A more established Broadway crowd also frequented the store, thanks in part to its 2 a.m. closing time. “When Golden Boy [a 1964 musical starring Sammy Davis Jr.] was at the Winter Garden, Sammy would be in every night, bringing somebody in to listen to something he was working on,” says Turk. “He was a staple at Colony. The Rat Pack all were, because they were at Gilly’s, which was at 52nd and 8th.” This may explain the prominent placement of the store’s oddest showbiz collectable: a never-opened seasoning envelope for “Sammy’s ‘Just Right’ Chili.”
More than its celebrity clientele and record business connections, Colony’s continued emphasis on printed music is what makes it unique. Most musical instrument stores sell some sheet music, and New York still has other dedicated retailers, though most focus on classical scores. The breadth and depth of Colony’s stock is something else again, as the titles in the Broadway display window indicate: Three Chord Songs for Accordion, The Blossom Dearie Songbook, album folios by Florence & the Machine and Black Label Society, Fingerpicking Delights in Open Tunings, Bohdran: Beyond the Basics. Three single-song sheets from 1920s editions of the Ziegfeld Follies hint at the thousands of vintage items in the racks.
This is also what ties the store to one of New York’s most important roles in the commercialization of popular music. Most of us now think of sheet music, if at all, as something ancillary to “music” itself—that is, recordings—but before the advent of the gramophone (and the player piano), the use of notation was the only means by which music, classical or otherwise, could be preserved, mechanically reproduced, and disseminated; that is, sold. The first important engravers (as music printers were often called) to specialize in popular song set up shop in New York in the 1880s and 1990s. Originally centered around Union Square, what came to be known as “Tin Pan Alley”—always a state of mind, more than an address—followed the theater district uptown by stages. (If Tin Pan Alley has a physical location today, it’s Nashville—or Stockholm.)
In the wake of Charles K. Harris’s “After the Ball,” the first million-selling song-sheet, New York publishers—far more than performers—drove the direction of popular music, much as record labels would later. Aggressive “song-plugging” depended on convincing, or simply bribing, popular vaudevillians to add a just-published number to their act, but the money for songwriters and publishers came from selling the music itself—star performances were essentially advertisements for the commercially printed version, marketed for the home and amateur player. Sheet music’s primacy as a measure of a song’s popularity and profitability began to decline in the 1930s, with the combined rise of radio and records. In 1958, a Variety columnist reluctantly admitted that “the publishing phase of the music business is now primarily an appendage to the disk, the all-powerful boss of the music biz.” Though all the early rock and roll hits were published, the fact that many of the songs originated outside of New York may have upset the old guard more than anything Elvis did on The Ed Sullivan Show.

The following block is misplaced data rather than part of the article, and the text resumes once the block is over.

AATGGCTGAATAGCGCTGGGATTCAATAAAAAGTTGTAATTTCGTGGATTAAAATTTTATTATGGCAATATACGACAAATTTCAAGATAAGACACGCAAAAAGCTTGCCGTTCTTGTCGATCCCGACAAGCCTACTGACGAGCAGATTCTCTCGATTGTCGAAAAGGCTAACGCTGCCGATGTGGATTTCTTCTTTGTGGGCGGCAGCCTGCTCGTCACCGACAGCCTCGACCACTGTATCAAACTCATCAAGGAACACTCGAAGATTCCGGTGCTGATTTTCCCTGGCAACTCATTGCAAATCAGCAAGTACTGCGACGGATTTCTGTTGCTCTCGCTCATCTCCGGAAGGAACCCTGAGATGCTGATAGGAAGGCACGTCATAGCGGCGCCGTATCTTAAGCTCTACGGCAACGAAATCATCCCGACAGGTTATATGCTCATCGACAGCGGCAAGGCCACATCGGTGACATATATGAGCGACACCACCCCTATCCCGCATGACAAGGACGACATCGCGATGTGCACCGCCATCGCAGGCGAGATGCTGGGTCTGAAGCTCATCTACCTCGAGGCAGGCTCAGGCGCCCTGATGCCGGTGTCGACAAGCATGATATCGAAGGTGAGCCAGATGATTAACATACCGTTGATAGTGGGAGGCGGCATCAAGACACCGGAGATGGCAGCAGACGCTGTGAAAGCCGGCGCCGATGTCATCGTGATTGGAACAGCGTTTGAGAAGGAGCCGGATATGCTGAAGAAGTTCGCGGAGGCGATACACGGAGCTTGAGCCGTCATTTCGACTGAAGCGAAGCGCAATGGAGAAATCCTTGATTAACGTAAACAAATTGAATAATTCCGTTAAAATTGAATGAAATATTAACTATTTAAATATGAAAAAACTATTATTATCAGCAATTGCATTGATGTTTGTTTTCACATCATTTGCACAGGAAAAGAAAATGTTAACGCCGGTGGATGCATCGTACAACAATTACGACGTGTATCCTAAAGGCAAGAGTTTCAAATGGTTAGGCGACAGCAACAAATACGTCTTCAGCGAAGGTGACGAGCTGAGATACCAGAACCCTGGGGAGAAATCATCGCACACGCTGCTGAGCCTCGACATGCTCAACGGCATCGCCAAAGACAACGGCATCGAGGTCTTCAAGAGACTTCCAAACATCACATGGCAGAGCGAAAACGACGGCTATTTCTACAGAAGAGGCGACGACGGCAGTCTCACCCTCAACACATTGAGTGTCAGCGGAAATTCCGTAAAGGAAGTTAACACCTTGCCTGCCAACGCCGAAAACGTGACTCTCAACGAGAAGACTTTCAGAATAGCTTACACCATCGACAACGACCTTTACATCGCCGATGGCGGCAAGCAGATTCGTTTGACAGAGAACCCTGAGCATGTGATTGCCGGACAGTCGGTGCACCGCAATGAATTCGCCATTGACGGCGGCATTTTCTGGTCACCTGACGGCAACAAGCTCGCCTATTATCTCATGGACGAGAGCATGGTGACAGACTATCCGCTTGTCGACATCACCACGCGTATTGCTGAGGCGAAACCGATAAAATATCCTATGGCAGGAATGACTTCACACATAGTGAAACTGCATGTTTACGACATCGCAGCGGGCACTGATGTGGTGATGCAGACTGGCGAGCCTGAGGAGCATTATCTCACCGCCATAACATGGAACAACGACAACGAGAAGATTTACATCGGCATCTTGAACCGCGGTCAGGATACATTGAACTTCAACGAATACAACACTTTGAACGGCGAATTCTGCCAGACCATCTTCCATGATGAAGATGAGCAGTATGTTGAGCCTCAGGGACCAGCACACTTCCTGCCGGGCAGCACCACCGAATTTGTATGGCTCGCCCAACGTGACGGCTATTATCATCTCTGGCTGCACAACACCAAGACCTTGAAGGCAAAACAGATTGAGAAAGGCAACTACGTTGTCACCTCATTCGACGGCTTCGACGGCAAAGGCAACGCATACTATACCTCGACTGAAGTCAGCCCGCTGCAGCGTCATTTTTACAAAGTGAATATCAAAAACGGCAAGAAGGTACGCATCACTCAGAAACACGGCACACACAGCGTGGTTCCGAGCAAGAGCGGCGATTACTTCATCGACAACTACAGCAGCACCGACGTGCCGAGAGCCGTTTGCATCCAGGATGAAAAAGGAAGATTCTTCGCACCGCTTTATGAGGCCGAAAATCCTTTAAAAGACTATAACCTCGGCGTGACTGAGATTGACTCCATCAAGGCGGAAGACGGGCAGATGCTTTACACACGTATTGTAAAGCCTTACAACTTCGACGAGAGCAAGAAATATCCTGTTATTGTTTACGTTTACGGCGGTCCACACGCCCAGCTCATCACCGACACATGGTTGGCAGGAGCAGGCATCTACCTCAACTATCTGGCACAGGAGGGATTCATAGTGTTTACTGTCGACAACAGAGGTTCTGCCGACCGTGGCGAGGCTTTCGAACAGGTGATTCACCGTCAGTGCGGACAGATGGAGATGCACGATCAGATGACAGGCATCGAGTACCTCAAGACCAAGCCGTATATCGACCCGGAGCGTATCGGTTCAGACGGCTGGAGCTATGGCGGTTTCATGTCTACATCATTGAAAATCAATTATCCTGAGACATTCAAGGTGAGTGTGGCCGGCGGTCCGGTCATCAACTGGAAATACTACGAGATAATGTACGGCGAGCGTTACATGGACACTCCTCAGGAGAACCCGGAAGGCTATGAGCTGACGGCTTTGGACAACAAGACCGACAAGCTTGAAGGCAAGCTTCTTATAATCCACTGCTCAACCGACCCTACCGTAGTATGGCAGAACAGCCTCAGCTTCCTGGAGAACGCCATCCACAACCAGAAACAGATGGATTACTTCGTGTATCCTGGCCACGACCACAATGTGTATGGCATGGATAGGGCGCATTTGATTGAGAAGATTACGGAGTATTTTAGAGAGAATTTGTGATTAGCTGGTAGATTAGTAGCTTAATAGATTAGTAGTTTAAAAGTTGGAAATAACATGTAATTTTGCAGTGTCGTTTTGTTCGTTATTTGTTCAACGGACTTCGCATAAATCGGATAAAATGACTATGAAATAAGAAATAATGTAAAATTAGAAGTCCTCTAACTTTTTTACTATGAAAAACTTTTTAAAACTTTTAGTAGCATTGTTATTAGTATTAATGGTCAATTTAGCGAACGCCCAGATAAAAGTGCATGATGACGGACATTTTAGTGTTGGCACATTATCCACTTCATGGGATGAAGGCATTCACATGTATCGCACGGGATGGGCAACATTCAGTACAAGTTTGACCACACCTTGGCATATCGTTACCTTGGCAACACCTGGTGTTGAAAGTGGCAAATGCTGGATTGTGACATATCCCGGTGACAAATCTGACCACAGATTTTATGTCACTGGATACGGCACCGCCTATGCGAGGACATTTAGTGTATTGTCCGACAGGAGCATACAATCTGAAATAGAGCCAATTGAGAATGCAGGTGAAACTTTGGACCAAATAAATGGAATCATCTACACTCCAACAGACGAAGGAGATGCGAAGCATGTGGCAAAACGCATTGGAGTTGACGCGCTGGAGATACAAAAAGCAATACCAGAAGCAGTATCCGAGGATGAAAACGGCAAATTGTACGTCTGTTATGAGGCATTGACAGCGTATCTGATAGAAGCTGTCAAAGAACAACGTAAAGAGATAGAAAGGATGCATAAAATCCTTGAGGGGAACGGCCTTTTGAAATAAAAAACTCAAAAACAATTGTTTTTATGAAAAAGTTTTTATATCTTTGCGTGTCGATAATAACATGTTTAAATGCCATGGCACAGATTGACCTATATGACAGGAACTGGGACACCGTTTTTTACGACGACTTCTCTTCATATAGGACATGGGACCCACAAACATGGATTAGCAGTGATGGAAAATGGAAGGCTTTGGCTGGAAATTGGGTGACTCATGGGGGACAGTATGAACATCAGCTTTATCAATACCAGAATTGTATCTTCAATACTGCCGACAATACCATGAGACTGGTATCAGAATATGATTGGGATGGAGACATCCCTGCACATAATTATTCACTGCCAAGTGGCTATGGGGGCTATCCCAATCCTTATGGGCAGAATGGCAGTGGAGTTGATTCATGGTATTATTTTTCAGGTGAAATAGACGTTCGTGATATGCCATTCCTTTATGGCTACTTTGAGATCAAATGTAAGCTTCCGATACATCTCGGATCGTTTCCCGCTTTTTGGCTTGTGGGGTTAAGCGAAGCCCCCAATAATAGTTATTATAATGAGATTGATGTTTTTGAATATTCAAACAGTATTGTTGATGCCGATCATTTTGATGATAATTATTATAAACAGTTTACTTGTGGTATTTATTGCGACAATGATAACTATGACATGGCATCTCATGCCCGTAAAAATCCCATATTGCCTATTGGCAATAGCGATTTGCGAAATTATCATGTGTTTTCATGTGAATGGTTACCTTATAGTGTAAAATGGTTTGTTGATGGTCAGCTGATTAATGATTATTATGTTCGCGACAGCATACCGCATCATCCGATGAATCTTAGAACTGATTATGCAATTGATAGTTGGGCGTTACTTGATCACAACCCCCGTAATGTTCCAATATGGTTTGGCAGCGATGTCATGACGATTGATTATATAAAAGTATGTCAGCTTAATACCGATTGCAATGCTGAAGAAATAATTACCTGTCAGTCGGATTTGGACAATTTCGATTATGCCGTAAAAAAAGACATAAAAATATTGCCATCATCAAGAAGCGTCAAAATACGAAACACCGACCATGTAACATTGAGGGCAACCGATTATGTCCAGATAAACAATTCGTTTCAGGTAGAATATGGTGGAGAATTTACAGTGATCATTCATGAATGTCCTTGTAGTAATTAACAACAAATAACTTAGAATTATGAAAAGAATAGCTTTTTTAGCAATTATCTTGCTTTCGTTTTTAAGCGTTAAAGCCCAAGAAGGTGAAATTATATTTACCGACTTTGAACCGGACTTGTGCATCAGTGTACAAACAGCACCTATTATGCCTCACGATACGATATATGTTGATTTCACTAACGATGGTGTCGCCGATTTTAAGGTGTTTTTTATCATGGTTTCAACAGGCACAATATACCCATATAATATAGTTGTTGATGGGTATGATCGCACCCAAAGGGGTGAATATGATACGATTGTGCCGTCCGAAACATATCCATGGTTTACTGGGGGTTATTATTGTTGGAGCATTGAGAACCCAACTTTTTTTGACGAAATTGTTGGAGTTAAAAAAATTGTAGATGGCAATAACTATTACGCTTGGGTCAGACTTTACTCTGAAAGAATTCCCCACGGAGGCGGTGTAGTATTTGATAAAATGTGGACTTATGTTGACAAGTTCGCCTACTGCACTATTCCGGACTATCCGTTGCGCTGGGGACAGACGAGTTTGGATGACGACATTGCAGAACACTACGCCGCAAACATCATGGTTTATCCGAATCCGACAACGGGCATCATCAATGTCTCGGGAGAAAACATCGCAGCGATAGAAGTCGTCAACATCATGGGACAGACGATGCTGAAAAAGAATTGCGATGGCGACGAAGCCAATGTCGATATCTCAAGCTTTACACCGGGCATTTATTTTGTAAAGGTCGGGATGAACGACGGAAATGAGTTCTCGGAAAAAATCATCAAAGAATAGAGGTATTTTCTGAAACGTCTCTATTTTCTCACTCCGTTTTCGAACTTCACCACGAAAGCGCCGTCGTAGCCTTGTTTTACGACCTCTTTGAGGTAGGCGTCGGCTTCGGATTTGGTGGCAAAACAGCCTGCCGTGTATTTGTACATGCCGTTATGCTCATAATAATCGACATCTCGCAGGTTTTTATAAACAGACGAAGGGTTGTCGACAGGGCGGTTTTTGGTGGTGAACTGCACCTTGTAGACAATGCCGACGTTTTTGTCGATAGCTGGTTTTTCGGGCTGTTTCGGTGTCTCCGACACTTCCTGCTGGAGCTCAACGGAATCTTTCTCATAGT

Despite its diminished importance, sheet music has never entirely disappeared, partly because of its educational and professional utility. Some genres are still unthinkable without it: most of us can’t really learn Sondheim by ear. And even today, nearly every pop, country, or R&B chart hit, especially one by an artist associated with one of the still-extant major publishers, is also issued in printed form. (Can you score a score of “Call Me Maybe” at Colony? Definitely.) Most such arrangements are after-the-fact transcriptions-for-hire made with little input from the writer or recording artist. But a few pop musicians cater to fans who want to play their songs as well as hear them. The printed editions of The Dresden Dolls’ albums are semi-personalized, with Amanda Palmer’s copious handwritten notes on interpretation in the margins of the professionally prepared scores. And Beck’s upcoming Song Reader is a twenty-song, sheet-music-only “album,” to be released through McSweeney’s, without accompanying sound recordings. (This is less quixotic than it seems: recall that Beck’s dad is a studio orchestral arranger, whom you can bet notated the string parts on Sea Change.)